El Niño and Media Coverage in the Southwest
Assistant Staff Scientist, Climate Assessment for the Southwest
Gigi joined the CLIMAS staff in July 2008. As a qualitative social scientist with training in geography and political ecology, her research interests center on interactions between humans and environments. Her current research involves understanding if and how adaptation strategies help people address local impacts of climate change. One project investigates how people who work in the regional food system of Southern Arizona are responding to sudden social, economic, and policy changes introduced by the COVID-19 pandemic. Gigi earned her doctorate in the School of Geography, Development, & Environment at the University of Arizona. Her dissertation research focused on effective adaptation initiatives around the world and evaluating socially-engaged research theories and practices within the CLIMAS program. She continues to run the CLIMAS program evaluation to measure its contributions to building adaptive capacity and resilience in the Southwest. Gigi also directs and manages the CLIMAS-sponsored Environment & Society Fellowship Program.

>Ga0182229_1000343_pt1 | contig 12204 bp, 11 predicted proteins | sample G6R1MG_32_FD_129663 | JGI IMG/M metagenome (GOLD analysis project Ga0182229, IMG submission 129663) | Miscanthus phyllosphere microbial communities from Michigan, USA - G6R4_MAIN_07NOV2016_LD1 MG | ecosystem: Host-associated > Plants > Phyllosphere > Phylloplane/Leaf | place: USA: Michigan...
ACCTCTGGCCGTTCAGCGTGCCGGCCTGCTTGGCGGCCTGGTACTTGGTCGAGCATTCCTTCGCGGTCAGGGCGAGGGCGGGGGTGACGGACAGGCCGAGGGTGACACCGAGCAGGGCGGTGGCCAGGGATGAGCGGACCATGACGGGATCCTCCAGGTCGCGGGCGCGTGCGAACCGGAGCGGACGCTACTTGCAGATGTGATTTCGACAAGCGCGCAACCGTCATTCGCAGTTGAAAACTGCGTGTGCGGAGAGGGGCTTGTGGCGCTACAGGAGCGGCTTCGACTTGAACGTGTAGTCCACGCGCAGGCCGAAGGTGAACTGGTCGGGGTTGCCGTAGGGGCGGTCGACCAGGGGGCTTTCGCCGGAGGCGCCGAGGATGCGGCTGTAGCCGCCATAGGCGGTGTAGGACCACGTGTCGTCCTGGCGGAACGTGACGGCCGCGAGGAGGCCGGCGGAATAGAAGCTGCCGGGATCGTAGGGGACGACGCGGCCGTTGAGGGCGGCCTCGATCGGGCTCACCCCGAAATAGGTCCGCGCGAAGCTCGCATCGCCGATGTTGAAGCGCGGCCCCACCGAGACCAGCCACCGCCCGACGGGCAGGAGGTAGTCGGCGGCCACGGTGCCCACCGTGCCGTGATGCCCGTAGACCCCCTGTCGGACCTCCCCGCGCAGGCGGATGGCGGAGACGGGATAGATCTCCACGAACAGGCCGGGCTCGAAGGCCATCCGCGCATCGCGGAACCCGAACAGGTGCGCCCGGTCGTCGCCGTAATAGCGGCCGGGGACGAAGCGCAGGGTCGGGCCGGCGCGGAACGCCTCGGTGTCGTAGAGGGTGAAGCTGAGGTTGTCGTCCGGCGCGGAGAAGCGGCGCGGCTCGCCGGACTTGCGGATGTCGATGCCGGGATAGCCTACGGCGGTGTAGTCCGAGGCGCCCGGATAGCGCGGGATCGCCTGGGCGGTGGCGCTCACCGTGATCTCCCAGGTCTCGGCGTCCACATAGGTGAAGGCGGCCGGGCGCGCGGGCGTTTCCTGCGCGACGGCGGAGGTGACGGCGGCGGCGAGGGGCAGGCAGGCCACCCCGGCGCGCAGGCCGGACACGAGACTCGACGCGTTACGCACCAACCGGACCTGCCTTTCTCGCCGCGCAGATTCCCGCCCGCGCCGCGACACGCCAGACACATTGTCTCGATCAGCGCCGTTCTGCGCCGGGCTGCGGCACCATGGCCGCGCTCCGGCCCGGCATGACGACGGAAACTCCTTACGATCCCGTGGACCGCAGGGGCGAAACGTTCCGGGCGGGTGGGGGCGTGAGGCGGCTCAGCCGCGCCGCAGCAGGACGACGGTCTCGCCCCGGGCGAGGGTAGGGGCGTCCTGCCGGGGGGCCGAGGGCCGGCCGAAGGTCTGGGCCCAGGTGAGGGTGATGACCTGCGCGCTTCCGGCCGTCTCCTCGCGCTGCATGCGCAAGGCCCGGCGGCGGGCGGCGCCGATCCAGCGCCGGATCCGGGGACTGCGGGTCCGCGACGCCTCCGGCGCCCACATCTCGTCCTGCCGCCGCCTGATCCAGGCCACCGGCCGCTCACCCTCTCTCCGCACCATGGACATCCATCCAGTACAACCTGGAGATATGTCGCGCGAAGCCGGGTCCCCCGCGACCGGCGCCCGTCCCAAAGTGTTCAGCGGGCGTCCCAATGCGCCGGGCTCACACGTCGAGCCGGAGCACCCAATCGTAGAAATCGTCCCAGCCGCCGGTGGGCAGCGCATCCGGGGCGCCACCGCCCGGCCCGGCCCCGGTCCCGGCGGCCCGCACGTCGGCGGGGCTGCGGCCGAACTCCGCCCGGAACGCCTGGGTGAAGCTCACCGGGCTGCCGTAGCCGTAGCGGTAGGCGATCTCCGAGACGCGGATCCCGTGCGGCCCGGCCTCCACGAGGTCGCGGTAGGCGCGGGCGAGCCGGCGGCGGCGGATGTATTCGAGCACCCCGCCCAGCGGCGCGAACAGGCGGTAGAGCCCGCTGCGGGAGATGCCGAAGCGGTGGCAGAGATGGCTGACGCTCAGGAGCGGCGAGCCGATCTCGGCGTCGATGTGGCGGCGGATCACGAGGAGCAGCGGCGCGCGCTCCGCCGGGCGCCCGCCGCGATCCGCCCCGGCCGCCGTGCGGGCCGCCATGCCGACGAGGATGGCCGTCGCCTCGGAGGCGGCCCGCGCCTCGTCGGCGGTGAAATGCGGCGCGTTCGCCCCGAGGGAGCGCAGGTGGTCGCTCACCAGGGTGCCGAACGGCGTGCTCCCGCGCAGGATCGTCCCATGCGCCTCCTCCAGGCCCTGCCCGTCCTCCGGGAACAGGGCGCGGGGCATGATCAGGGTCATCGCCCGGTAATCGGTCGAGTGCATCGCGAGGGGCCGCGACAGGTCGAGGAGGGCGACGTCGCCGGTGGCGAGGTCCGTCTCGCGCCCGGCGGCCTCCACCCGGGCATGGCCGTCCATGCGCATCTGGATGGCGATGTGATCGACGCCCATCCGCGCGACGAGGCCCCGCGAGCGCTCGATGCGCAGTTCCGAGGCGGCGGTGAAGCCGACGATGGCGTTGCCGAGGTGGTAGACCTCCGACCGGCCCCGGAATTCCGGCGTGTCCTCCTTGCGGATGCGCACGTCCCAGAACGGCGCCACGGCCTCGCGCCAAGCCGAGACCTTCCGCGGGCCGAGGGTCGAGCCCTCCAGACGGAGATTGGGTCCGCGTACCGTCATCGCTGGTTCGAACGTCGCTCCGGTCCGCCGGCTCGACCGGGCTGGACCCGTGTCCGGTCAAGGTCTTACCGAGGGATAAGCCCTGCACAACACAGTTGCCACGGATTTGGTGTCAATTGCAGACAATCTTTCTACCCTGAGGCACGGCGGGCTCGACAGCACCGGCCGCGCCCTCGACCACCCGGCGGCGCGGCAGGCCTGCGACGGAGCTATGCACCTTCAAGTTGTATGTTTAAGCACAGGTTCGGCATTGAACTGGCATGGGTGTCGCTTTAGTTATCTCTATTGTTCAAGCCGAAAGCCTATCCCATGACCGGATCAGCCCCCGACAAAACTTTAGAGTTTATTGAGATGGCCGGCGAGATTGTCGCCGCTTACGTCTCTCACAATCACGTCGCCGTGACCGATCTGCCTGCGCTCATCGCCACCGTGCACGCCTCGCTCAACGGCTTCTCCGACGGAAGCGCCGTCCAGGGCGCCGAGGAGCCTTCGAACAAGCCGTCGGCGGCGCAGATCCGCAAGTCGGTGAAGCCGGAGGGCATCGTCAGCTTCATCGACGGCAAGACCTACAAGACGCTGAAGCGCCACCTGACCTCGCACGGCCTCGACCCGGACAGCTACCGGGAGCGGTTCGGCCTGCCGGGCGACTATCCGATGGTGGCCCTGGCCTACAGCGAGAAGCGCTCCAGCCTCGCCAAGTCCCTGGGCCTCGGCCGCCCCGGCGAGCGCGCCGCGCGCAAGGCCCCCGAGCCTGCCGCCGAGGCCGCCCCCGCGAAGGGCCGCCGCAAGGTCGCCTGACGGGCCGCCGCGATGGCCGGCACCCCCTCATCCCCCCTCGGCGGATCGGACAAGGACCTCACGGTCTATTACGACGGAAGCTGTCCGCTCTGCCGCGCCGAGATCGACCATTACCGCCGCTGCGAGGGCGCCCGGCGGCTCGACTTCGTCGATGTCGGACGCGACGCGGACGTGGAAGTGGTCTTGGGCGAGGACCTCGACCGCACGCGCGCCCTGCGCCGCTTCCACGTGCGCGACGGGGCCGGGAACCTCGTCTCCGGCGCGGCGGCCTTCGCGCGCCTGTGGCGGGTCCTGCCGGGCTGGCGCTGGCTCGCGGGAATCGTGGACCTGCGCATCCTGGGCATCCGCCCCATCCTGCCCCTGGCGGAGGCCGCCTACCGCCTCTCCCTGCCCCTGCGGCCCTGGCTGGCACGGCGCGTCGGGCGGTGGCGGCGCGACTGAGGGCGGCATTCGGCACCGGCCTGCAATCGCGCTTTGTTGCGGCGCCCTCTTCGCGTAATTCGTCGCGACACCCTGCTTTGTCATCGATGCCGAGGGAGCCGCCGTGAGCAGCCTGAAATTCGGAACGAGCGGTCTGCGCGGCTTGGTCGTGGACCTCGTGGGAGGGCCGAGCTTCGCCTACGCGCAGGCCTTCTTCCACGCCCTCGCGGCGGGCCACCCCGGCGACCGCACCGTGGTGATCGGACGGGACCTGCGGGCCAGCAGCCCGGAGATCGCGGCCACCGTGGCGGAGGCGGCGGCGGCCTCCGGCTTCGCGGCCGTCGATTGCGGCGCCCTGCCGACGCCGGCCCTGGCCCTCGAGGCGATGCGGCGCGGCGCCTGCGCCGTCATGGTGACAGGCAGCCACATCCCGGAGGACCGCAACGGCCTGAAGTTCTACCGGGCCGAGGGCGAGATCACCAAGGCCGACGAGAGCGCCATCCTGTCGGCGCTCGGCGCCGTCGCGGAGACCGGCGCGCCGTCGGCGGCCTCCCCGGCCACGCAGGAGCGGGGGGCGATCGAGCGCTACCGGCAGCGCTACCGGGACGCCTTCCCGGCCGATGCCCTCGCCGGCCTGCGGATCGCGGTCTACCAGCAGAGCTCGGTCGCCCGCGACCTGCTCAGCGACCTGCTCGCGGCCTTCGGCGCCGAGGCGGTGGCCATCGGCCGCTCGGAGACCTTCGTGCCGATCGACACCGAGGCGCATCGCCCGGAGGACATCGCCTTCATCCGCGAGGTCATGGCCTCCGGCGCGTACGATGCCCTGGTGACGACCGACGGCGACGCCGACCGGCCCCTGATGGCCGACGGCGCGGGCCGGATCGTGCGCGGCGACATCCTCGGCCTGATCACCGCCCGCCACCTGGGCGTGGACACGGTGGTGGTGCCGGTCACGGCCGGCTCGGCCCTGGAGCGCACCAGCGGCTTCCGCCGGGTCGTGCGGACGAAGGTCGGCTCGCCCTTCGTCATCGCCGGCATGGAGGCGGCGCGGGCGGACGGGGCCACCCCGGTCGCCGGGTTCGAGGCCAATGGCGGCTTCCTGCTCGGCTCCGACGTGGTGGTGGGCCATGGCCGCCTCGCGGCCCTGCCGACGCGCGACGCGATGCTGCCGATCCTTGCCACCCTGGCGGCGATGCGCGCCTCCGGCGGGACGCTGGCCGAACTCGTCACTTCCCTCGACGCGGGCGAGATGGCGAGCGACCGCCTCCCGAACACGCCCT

Gigi has worked on a variety of air, land, and water quality issues across the Arizona-Sonora border region, beginning in 2002 when she moved to Hermosillo, Sonora to study the ecology of desert grasslands and the impacts of buffelgrass. As a CLIMAS graduate student researcher, she worked with Margaret Wilder, investigating public values toward cultural and natural resources in the Lower Colorado River Delta region. Gigi then helped coordinate several community-based, participatory projects in Ambos Nogales, Sonora and Arizona, connected to air quality and alternative environmental technologies with the University of Arizona's Bureau of Applied Research in Anthropology (BARA).